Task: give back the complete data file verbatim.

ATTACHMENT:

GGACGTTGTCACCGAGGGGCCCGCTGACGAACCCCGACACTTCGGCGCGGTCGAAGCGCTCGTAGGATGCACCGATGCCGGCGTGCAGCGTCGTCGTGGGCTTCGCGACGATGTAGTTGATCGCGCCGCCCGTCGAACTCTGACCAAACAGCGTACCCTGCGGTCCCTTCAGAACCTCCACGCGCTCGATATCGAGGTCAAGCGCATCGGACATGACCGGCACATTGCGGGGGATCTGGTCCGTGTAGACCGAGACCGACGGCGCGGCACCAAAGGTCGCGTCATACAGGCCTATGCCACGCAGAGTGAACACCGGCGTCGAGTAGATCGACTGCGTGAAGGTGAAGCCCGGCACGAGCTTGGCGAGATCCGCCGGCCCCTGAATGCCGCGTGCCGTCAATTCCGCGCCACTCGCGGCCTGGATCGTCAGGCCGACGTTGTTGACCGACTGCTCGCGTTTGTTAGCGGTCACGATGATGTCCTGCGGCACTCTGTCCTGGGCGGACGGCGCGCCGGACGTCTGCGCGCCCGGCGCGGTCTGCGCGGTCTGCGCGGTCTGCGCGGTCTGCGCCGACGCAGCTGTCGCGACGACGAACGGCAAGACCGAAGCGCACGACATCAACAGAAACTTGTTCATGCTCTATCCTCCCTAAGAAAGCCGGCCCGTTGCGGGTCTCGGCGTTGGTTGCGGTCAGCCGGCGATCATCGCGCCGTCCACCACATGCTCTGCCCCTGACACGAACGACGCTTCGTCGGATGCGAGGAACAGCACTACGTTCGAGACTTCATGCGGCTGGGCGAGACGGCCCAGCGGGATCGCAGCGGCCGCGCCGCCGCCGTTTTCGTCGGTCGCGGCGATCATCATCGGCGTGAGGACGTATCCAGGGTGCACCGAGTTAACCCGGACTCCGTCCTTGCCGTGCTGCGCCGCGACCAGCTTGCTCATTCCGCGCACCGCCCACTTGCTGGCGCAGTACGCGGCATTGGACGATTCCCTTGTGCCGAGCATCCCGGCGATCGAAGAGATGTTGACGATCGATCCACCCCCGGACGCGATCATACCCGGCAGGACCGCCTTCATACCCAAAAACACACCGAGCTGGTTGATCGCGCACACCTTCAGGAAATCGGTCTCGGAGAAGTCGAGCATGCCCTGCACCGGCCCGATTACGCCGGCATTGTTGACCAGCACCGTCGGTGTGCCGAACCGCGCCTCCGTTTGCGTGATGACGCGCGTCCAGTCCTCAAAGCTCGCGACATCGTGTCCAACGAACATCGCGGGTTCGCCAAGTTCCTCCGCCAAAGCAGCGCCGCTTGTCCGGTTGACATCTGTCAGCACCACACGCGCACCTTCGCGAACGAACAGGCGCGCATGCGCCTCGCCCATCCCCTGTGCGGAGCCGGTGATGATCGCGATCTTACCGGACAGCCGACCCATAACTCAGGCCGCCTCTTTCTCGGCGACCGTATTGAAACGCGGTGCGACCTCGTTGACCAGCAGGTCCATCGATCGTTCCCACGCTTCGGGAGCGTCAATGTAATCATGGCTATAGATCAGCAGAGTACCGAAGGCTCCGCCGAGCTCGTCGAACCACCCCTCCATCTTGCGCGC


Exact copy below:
GGACGTTGTCACCGAGGGGCCCGCTGACGAACCCCGACACTTCGGCGCGGTCGAAGCGCTCGTAGGATGCACCGATGCCGGCGTGCAGCGTCGTCGTGGGCTTCGCGACGATGTAGTTGATCGCGCCGCCCGTCGAACTCTGACCAAACAGCGTACCCTGCGGTCCCTTCAGAACCTCCACGCGCTCGATATCGAGGTCAAGCGCATCGGACATGACCGGCACATTGCGGGGGATCTGGTCCGTGTAGACCGAGACCGACGGCGCGGCACCAAAGGTCGCGTCATACAGGCCTATGCCACGCAGAGTGAACACCGGCGTCGAGTAGATCGACTGCGTGAAGGTGAAGCCCGGCACGAGCTTGGCGAGATCCGCCGGCCCCTGAATGCCGCGTGCCGTCAATTCCGCGCCACTCGCGGCCTGGATCGTCAGGCCGACGTTGTTGACCGACTGCTCGCGTTTGTTAGCGGTCACGATGATGTCCTGCGGCACTCTGTCCTGGGCGGACGGCGCGCCGGACGTCTGCGCGCCCGGCGCGGTCTGCGCGGTCTGCGCGGTCTGCGCGGTCTGCGCCGACGCAGCTGTCGCGACGACGAACGGCAAGACCGAAGCGCACGACATCAACAGAAACTTGTTCATGCTCTATCCTCCCTAAGAAAGCCGGCCCGTTGCGGGTCTCGGCGTTGGTTGCGGTCAGCCGGCGATCATCGCGCCGTCCACCACATGCTCTGCCCCTGACACGAACGACGCTTCGTCGGATGCGAGGAACAGCACTACGTTCGAGACTTCATGCGGCTGGGCGAGACGGCCCAGCGGGATCGCAGCGGCCGCGCCGCCGCCGTTTTCGTCGGTCGCGGCGATCATCATCGGCGTGAGGACGTATCCAGGGTGCACCGAGTTAACCCGGACTCCGTCCTTGCCGTGCTGCGCCGCGACCAGCTTGCTCATTCCGCGCACCGCCCACTTGCTGGCGCAGTACGCGGCATTGGACGATTCCCTTGTGCCGAGCATCCCGGCGATCGAAGAGATGTTGACGATCGATCCACCCCCGGACGCGATCATACCCGGCAGGACCGCCTTCATACCCAAAAACACACCGAGCTGGTTGATCGCGCACACCTTCAGGAAATCGGTCTCGGAGAAGTCGAGCATGCCCTGCACCGGCCCGATTACGCCGGCATTGTTGACCAGCACCGTCGGTGTGCCGAACCGCGCCTCCGTTTGCGTGATGACGCGCGTCCAGTCCTCAAAGCTCGCGACATCGTGTCCAACGAACATCGCGGGTTCGCCAAGTTCCTCCGCCAAAGCAGCGCCGCTTGTCCGGTTGACATCTGTCAGCACCACACGCGCACCTTCGCGAACGAACAGGCGCGCATGCGCCTCGCCCATCCCCTGTGCGGAGCCGGTGATGATCGCGATCTTACCGGACAGCCGACCCATAACTCAGGCCGCCTCTTTCTCGGCGACCGTATTGAAACGCGGTGCGACCTCGTTGACCAGCAGGTCCATCGATCGTTCCCACGCTTCGGGAGCGTCAATGTAATCATGGCTATAGATCAGCAGAGTACCGAAGGCTCCGCCGAGCTCGTCGAACCACCCCTCCATCTTGCGCGC